Last semester during National Hazing Prevention Week, SRU’s Interfraternity Council (IFC) ran a social media campaign on Instagram featuring photos of members of Fraternity Life (FSL). The campaign showed members from each chapter with graphic overlays explaining why they did not haze. Included in this effort was a picture of a member of Sigma Tau Gamma standing in front of a fundraising effort hosted by the chapter during VillageFest on Main Street. The text on the photo read “Brothers of Sigma Tau Gamma strive to be courageous and noble gentlemen who always endeavor forward. There’s no time for Hazing. (sic)” They apparently found time in their schedules as Sigma Tau Gamma received a five-year suspension for hazing after the conclusion of a student conduct investigation, according to an email sent by Jayne Piskorik, assistant director of Fraternity and Sorority Life and Student Organizations.
Anti-hazing campaigns like the one IFC ran last semester are not uncommon. Members of FSL often hold events, make posters and sign agreements that decry hazing and the negative effects it has on individuals and organizations. Despite participating in these events, the members of Sigma Tau Gamma still hazed their new members. While raising awareness and denouncing hazing is important, social media campaigns are not hazing prevention—they are public relations efforts.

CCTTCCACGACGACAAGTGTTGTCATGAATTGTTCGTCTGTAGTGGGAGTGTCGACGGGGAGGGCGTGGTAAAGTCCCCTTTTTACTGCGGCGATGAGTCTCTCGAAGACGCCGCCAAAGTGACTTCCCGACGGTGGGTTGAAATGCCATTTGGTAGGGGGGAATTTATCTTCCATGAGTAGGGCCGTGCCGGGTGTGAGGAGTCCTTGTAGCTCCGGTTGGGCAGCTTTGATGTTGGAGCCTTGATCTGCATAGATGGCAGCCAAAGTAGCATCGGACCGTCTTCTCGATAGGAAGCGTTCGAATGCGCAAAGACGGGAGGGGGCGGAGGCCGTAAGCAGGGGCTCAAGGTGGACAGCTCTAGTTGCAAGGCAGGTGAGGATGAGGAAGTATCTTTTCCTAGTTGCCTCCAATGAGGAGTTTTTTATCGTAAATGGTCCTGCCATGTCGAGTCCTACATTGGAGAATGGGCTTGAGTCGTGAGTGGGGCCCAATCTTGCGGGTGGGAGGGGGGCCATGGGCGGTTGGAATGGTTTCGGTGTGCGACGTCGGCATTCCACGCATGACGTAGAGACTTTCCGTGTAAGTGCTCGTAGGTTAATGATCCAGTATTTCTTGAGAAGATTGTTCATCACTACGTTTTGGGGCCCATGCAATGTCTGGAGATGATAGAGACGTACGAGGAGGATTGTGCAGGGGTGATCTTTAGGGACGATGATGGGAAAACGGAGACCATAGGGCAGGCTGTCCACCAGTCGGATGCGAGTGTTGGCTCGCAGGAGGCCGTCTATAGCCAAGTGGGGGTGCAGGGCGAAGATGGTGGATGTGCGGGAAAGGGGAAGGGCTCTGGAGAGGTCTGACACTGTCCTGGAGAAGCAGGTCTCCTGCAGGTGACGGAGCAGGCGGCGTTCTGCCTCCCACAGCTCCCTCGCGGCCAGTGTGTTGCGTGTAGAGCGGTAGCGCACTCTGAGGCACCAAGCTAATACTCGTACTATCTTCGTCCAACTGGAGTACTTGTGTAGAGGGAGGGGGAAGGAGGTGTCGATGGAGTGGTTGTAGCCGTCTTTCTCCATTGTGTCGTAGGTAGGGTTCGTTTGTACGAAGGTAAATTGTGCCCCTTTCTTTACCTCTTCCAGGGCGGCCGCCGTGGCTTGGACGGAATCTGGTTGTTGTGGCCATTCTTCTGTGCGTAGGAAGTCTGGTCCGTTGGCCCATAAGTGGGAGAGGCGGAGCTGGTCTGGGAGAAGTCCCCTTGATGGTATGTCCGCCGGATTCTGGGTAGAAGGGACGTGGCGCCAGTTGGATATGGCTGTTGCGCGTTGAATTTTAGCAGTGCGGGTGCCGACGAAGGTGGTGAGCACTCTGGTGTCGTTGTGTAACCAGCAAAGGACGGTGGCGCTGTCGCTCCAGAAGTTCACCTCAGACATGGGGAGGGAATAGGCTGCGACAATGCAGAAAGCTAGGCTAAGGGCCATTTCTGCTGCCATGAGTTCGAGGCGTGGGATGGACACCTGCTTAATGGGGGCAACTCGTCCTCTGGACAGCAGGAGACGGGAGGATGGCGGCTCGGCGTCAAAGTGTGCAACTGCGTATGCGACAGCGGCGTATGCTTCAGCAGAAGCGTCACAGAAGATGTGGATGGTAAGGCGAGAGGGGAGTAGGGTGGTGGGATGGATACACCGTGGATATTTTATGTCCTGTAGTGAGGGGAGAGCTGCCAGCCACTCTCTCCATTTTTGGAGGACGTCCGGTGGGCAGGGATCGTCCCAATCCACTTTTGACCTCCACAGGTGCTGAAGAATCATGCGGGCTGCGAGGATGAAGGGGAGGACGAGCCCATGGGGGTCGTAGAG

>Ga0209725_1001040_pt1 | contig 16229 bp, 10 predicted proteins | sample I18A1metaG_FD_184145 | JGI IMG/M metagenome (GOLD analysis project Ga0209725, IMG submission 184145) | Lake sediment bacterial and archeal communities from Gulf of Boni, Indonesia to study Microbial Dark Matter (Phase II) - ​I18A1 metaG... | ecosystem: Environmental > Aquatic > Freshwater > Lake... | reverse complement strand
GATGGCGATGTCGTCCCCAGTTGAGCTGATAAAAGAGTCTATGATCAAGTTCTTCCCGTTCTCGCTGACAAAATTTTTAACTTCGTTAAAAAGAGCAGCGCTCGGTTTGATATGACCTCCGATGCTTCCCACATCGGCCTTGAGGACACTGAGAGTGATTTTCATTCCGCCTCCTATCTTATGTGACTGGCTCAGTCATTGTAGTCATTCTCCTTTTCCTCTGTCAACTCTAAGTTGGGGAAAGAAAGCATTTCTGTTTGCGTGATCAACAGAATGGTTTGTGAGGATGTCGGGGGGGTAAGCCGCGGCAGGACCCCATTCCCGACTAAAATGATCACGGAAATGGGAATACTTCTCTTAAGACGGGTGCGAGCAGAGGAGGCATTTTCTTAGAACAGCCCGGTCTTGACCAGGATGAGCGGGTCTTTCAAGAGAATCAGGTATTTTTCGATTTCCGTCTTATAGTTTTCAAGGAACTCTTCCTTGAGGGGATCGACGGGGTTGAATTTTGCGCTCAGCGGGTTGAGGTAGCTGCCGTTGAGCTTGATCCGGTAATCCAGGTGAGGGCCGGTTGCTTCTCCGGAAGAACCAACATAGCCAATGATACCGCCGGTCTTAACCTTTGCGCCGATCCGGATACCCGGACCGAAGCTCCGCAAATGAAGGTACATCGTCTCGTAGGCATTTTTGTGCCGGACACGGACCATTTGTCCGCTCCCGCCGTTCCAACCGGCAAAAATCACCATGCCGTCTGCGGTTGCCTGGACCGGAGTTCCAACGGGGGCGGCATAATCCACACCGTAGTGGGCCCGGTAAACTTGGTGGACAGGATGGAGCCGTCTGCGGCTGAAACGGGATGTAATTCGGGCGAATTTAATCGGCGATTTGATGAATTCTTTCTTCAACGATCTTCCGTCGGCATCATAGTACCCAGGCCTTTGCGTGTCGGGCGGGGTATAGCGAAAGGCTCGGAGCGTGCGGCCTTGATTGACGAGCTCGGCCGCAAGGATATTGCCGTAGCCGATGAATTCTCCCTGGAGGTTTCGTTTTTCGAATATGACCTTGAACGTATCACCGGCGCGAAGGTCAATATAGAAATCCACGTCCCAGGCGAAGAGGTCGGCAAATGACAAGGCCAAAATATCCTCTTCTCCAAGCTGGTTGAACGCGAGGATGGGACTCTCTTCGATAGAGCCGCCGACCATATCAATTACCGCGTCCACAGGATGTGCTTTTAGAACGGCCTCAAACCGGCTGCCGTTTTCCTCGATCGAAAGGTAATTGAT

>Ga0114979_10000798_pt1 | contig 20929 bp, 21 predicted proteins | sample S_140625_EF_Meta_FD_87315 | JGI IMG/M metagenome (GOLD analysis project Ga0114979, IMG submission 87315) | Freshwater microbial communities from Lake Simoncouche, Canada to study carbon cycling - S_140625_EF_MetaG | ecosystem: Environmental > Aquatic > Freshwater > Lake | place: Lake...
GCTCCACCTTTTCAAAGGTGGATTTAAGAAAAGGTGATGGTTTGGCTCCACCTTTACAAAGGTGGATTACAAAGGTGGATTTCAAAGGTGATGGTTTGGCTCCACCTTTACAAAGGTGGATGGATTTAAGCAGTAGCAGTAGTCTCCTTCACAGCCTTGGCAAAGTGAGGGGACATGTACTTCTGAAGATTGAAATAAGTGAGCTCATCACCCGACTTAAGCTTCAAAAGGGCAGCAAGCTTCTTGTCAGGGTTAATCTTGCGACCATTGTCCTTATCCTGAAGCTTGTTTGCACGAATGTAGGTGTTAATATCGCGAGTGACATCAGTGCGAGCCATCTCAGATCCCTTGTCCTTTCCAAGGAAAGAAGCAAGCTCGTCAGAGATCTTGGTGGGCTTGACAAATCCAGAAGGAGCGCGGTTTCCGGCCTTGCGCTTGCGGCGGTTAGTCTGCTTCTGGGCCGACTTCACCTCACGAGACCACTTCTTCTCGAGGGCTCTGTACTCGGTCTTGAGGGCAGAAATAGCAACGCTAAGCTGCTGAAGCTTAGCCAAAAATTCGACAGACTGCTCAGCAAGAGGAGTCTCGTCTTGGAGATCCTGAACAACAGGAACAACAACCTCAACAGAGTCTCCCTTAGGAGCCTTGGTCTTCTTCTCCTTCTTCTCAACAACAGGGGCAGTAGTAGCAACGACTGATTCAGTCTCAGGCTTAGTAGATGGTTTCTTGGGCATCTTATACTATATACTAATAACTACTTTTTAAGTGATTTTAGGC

Our FSL community has provided value to the campus through philanthropic work as previously reported by The Rocket. Members of FSL serve in leadership positions around campus including SGA and UPB. However, anti-hazing campaigns on social media are simply not enough to combat hazing at its core.
No matter how many resolutions students sign or how many posts are shared on social media, these efforts do not actually verify whether or not members of FSL community are hazing. The recent implementation of minimum standards is a good first step to prevent hazing on our campus. Concrete initiatives, including requiring chapters to submit their new member processes, provides an opportunity for administration to detect deceitful behavior and potential members to evaluate if they want to join.
However, this step alone is not a complete solution to preventing hazing. The minimum standards implemented are specific to FSL and do not include other student organizations, which is especially problematic as Sigma Tau Gamma is only one of the confirmed hazing instances on our campus within the past five years. Of the two other violations, one was another fraternity, Theta Xi, and one was the men’s rugby team.
Anti-hazing social media campaigns alone may give the impression that hazing is something our campus has come together to combat. As we can see from the three student conduct investigations within the past five years, it still happens here, regardless of what we see on social media.
As legislative and university prevention efforts continue to take effect to enforce sanctions against student groups charged with hazing, members of FSL and other student organizations need to embrace transparency within their organizations and the community, an initiative that needs to go beyond a flashy social media campaign.